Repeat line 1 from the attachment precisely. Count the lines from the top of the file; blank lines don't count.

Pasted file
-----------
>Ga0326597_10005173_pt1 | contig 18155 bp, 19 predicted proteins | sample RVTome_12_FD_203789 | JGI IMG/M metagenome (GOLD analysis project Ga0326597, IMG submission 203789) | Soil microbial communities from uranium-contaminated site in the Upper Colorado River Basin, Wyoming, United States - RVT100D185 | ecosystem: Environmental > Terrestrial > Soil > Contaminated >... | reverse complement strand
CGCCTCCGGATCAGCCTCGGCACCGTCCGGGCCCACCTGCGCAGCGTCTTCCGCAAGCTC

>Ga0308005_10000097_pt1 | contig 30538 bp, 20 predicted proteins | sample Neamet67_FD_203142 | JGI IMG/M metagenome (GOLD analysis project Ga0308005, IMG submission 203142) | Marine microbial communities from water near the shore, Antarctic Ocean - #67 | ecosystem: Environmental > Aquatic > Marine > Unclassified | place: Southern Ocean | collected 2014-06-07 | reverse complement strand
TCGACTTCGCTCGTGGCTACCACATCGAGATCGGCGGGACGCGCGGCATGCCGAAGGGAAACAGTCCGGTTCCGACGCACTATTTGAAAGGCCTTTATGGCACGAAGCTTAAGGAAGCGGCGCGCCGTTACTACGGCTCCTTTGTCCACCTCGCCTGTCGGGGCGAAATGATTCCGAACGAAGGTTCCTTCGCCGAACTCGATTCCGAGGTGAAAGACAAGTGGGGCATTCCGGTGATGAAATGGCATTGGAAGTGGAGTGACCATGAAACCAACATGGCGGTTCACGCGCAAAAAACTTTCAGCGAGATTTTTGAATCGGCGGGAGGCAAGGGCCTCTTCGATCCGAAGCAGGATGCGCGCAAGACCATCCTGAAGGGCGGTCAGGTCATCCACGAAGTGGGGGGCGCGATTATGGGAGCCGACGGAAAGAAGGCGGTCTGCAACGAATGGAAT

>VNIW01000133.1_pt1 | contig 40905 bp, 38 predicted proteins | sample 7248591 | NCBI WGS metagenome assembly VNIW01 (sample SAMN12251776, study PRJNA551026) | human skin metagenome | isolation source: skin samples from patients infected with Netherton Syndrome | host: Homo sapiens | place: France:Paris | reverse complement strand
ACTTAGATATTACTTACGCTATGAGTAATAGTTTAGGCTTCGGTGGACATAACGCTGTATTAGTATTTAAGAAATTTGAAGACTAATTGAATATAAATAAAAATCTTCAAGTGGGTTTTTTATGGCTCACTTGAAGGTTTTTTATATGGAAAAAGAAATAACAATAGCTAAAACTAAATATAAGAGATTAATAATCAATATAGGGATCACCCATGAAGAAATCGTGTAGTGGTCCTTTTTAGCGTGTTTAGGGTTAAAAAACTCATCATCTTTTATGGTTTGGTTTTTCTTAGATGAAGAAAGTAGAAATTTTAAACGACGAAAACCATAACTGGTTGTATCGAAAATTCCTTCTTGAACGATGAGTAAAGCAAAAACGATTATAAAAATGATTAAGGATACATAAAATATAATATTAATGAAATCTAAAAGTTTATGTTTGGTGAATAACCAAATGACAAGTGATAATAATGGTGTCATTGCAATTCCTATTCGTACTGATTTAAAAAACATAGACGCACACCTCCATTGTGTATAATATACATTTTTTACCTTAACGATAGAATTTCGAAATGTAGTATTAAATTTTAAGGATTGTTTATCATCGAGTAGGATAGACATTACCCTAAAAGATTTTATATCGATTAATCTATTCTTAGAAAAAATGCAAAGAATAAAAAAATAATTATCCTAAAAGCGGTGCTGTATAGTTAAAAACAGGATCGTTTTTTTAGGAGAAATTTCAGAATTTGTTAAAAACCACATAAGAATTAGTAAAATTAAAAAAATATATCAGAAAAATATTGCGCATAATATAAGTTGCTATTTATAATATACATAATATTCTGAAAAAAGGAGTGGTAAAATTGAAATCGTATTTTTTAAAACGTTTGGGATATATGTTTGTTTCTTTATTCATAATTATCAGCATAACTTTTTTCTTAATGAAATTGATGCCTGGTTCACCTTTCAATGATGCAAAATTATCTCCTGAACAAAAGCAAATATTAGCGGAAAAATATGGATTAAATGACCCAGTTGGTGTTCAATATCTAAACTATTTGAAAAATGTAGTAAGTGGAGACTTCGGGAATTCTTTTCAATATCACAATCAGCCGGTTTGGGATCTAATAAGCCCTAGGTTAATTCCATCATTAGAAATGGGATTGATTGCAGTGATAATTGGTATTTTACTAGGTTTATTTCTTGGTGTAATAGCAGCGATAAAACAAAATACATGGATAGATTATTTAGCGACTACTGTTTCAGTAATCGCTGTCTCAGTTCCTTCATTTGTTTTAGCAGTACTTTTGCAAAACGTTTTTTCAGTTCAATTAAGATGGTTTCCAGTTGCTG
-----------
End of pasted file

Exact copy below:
>Ga0326597_10005173_pt1 | contig 18155 bp, 19 predicted proteins | sample RVTome_12_FD_203789 | JGI IMG/M metagenome (GOLD analysis project Ga0326597, IMG submission 203789) | Soil microbial communities from uranium-contaminated site in the Upper Colorado River Basin, Wyoming, United States - RVT100D185 | ecosystem: Environmental > Terrestrial > Soil > Contaminated >... | reverse complement strand